Science

At the monkeypox vaccination center between caution and anger – Sciences et Avenir

Homosexual or bisexual, they have sometimes ended relationships out of fear of monkeypox and are “annoyed” by public and private reactions to the growing epidemic: on the first day of a special vaccination service in Paris, patients oscillate between caution and anger.

“I have been trying to get an appointment for three weeks. I called 120 times without success,” said Arno, who declined to give his name to AFP. And in the end gets a niche in place.

“We have an eloquent minister, but the reality is not so good,” scolds this 60-year-old man, “happy” to be vaccinated before his vacation.

On Monday, Health Minister François Braun announced a stockpile cut of more than 42,000 doses of the vaccine and said he “basically has enough doses for a population that is mostly at risk.”

These are “men who have sex with men reporting multiple sex partners, transgender people reporting multiple sex partners, sex workers” and “professionals working in places of sexual consumption” since the July 11 vaccination expansion. According to the minister, more than 6,000 people have already received preventive vaccination.

At the Edison Community Medical Center, located near Piazza d’Italia (arrondissement XIII), only homosexuals or bisexuals, sometimes twice eligible, received their initial dose on Tuesday afternoon, a month before the booster dose.

They are met by three administrative agents, two doctors and a nurse. “City personnel only,” emphasizes Pierre-Adrien Engrey, deputy director of supplies and care at the Paris City Hall, who criticizes the government for not acting fast enough in the face of the current monkeypox outbreak.

Mr. Hingrey is hoping for a quick reinforcement of staff and doses to reach a cruising speed of 1,000 weekly shots at Edison.

– “Judgment Reminders” –

“Bravo! We held out for three months before the center opened,” Jean-Yves Duinot launches sarcastically, “a little annoyed” because he was “tired of calling everywhere during the week.”

Monkeypox vaccine vials at the Edison Municipal Medical Center, July 27, 2022, Paris (POOL/AFP – ALAIN JOCARD)

This resident of the Kremlin-Bicetre (Val-de-Marne) believes that he has just recovered from smallpox after suffering a rash, and is not angry at the inaction of the health authorities.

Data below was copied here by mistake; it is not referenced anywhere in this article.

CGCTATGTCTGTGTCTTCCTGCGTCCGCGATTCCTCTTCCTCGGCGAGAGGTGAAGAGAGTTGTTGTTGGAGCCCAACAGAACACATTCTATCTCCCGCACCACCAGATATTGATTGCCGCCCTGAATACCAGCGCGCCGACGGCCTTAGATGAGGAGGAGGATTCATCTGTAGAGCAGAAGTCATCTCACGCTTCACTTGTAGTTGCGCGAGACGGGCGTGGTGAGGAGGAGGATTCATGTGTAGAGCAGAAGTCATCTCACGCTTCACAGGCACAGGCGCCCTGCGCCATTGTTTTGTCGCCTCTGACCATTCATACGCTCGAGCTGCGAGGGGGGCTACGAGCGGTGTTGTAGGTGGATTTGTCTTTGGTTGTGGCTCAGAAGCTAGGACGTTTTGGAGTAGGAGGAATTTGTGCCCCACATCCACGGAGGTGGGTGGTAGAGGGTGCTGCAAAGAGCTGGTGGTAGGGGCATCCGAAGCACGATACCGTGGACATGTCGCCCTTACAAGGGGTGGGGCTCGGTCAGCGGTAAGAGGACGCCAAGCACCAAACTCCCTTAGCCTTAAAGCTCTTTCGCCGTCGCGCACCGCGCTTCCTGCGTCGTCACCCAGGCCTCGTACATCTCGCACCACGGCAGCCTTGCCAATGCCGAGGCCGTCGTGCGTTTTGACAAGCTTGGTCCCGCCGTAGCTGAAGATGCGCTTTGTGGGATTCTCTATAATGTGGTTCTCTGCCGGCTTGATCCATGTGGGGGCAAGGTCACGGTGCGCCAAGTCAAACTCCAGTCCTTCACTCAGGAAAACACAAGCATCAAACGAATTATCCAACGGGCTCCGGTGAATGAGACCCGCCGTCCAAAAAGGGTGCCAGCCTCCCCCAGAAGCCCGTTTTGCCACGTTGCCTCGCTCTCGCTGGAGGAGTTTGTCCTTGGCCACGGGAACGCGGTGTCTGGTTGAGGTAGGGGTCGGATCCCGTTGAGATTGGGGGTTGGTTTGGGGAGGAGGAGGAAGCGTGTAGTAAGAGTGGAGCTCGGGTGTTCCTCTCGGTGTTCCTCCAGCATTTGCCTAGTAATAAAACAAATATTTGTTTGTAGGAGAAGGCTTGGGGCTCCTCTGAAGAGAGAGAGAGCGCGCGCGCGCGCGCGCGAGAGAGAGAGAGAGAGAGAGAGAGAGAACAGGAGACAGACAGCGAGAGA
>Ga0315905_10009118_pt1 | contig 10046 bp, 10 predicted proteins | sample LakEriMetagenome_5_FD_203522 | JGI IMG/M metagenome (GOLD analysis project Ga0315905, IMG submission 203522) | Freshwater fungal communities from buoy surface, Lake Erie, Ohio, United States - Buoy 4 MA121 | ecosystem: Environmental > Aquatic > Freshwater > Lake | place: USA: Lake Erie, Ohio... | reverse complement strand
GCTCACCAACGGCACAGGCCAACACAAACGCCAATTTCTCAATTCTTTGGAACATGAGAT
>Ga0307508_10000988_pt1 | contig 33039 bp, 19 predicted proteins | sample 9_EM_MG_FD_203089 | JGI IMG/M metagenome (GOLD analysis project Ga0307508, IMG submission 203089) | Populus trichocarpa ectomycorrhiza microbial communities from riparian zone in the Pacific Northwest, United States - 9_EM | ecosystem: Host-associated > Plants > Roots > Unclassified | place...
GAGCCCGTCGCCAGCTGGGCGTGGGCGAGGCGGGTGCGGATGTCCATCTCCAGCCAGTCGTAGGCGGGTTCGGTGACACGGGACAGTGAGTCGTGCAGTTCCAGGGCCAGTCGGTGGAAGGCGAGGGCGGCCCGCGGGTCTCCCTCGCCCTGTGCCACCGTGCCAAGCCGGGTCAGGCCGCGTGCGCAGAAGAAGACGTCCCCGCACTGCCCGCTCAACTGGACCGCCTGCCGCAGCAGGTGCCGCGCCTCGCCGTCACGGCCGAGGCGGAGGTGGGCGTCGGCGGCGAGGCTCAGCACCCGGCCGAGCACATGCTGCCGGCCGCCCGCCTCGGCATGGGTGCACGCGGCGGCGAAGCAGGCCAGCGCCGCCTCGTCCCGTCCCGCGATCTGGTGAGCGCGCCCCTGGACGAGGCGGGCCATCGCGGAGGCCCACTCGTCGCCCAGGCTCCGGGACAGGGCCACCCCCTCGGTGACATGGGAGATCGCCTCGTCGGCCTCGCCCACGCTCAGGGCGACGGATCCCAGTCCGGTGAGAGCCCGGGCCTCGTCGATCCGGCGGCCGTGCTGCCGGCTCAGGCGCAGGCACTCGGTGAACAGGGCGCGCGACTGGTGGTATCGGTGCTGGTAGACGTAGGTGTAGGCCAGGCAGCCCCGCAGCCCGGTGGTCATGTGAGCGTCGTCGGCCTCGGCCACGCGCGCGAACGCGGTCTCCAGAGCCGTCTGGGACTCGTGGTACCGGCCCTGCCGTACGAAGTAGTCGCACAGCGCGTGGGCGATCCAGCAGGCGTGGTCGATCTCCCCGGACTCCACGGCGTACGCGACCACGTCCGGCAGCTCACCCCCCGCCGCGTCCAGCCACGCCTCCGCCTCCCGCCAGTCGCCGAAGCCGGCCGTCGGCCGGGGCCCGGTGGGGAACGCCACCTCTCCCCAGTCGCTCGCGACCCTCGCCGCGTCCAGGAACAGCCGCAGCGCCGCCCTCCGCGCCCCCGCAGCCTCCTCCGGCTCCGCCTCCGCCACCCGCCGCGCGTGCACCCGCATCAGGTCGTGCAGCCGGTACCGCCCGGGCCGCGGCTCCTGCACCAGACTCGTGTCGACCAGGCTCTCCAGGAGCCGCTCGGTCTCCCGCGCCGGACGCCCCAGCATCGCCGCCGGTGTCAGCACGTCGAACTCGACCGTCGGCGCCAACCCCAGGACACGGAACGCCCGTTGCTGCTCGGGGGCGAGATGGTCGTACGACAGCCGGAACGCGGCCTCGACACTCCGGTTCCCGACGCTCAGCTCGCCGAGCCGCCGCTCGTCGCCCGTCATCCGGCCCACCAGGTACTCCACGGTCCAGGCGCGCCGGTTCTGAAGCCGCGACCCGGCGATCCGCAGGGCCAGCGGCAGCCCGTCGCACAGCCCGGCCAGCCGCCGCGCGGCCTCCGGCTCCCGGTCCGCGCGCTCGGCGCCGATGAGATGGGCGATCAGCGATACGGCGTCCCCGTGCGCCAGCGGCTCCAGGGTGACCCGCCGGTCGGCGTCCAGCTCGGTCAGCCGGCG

“The pandemic is gaining momentum and that doesn’t surprise me,” says the 51-year-old man, tying it to the HIV epidemic in the early 1990s.

Including in the eyes of loved ones. “It’s not mean, I have a very open family, but I feel a hint of judgment, with the same things I heard in 1990: +yeah, but if you defend yourself…+.”

To protect himself, Karim comes for it. The 44-year-old bisexual, who usually frequents “cruise spots or gay bars,” says he “hadn’t had sex for a while because of the smallpox.”

Monkeypox (AFP - John SAEKI)Monkeypox (AFP – John SAEKI)

After contracting Covid-19 in late 2021, Karim’s taste has not fully recovered. So he is vaccinated because of “the fear of unsightly consequences, pain,” and also because this other virus is transmitted to his parents or his partners, “including women.”

The latter is also affected by “the fear of stigma: we bis are accused of transmitting HIV to women. I prefer to take the initiative and avoid risks.”

– Up to thirty, carefree? –

Arnault, for his part, points to a generational gap with “under 30 years old who care little about such things.”

Monkeypox vaccination at Edison Municipal Medical Center, 27 July 2022, Paris (POOL/AFP - ALAIN JOCARD)Monkeypox vaccination at Edison Municipal Medical Center, 27 July 2022, Paris (POOL/AFP – ALAIN JOCARD)

True, in the waiting room, most patients are over 40 years old.

Among the youngest, 19-year-old Alexis has not changed his sex life since the first cases were detected in France at the end of May. But “I’ve been worried about this ever since I saw what it looks like on the Internet,” said this business school student.

Ten or fifteen minutes of waiting to make sure the patient feels well after the injection: nurse Laura Cohen welcomes the “liquid organization”.

People are “more informed, less stressed and more grateful than because of Covid, the atmosphere is more calm and soothing,” this temporary worker estimates.

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